Commenced in January 2007
Frequency: Monthly
Edition: International
Paper Count: 5

Search results for: Y. Kikuchi

5 Extension and Evaluation of Interface “2D-RIB“ for Impression-Based Retrieval

Authors: S. Kikuchi, Y. Hashimoto, T. Takayama, T. Ikeda, Y. Murata

Abstract:

Recently, lots of researchers are attracted to retrieving multimedia database by using some impression words and their values. Ikezoe-s research is one of the representatives and uses eight pairs of opposite impression words. We had modified its retrieval interface and proposed '2D-RIB'. In '2D-RIB', after a retrieval person selects a single basic music, the system visually shows some other music around the basic one along relative position. He/she can select one of them fitting to his/her intention, as a retrieval result. The purpose of this paper is to improve his/her satisfaction level to the retrieval result in 2D-RIB. One of our extensions is to define and introduce the following two measures: 'melody goodness' and 'general acceptance'. We implement them in different five combinations. According to an evaluation experiment, both of these two measures can contribute to the improvement. Another extension is three types of customization. We have implemented them and clarified which customization is effective.

Keywords: Multimedia database, impression-based retrieval, interface, satisfaction level.

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4 Extended “2D-RIB“ for Impression-Based Satisfactory Retrieval and its Evaluation

Authors: T. Takayama, S. Kikuchi, Y. Hashimoto, T. Ikeda, Y. Murata

Abstract:

Recently, lots of researchers are attracted to retrieving multimedia database by using some impression words and their values. Ikezoe-s research is one of the representatives and uses eight pairs of opposite impression words. We had modified its retrieval interface and proposed '2D-RIB' in the previous work. The aim of the present paper is to improve his/her satisfaction level to the retrieval result in the 2D-RIB. Our method is to extend the 2D-RIB. One of our extensions is to define and introduce the following two measures: 'melody goodness' and 'general acceptance'. Another extension is three types of customization menus. The result of evaluation using a pilot system is as follows. Both of these two measures 'melody goodness' and -general acceptance- can contribute to the improvement. Moreover, it is effective if we introduce the customization menu which enables a retrieval person to reduce the strictness level of retrieval condition in an impression pair based on his/her need.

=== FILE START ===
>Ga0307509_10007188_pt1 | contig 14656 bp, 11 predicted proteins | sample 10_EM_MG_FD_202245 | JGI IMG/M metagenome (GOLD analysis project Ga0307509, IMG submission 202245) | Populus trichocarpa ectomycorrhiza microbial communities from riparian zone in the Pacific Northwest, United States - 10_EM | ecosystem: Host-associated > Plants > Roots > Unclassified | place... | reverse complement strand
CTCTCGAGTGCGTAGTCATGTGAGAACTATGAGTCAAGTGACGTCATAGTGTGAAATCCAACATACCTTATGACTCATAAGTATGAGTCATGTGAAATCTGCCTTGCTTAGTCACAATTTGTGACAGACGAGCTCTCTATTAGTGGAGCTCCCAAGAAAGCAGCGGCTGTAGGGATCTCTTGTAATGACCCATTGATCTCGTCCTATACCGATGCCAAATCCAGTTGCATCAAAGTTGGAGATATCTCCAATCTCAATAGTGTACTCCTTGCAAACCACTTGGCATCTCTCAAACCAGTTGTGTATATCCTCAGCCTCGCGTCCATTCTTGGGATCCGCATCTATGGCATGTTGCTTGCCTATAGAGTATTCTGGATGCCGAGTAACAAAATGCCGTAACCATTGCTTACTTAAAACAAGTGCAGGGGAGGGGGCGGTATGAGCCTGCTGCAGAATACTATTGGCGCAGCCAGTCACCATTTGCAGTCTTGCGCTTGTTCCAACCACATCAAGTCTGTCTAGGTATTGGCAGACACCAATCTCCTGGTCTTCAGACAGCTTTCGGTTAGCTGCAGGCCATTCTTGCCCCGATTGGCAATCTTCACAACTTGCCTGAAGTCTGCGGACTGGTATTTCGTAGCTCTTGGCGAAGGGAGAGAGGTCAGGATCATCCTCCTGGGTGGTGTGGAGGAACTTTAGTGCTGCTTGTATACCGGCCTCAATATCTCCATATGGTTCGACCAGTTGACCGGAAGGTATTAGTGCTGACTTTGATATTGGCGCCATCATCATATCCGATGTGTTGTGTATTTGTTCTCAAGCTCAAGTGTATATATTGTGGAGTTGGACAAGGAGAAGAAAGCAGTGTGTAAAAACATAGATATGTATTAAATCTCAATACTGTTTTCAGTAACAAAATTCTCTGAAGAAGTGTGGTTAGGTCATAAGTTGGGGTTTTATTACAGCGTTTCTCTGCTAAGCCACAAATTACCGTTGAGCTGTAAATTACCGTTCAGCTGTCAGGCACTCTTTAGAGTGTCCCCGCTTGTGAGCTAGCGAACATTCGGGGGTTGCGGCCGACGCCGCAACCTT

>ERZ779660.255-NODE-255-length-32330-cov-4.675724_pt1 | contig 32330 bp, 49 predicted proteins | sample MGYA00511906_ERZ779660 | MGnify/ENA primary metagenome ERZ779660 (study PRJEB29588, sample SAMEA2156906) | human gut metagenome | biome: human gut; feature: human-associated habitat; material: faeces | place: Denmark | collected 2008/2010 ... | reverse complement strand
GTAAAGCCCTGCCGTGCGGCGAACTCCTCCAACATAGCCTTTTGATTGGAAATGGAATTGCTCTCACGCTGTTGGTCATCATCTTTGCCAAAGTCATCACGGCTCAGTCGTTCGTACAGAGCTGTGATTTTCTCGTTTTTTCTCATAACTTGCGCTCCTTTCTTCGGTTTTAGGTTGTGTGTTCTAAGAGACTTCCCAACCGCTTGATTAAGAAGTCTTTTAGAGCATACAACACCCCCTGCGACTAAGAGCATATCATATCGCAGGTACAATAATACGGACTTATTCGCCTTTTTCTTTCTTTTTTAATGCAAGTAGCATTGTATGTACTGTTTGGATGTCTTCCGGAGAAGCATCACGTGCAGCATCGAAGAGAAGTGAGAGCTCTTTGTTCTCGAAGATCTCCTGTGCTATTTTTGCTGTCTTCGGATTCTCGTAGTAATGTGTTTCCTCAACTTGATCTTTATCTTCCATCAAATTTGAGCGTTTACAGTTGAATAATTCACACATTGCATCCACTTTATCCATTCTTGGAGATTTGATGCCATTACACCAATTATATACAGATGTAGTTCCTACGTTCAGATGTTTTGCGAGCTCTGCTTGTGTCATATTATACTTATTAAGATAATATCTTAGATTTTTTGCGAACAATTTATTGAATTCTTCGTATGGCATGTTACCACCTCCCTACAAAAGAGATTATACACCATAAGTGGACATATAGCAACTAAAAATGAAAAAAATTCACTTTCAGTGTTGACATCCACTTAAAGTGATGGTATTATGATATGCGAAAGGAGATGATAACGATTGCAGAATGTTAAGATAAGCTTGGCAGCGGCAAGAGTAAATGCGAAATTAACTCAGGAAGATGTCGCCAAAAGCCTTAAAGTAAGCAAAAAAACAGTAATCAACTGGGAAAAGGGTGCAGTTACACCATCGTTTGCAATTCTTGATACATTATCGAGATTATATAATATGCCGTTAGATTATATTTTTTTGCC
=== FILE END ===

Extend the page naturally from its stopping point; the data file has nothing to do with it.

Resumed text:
Keywords: Multimedia database, impression-based retrieval, interface, satisfaction level.

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3 Generalized Method for Estimating Best-Fit Vertical Alignments for Profile Data

Authors: Said M. Easa, Shinya Kikuchi

Abstract: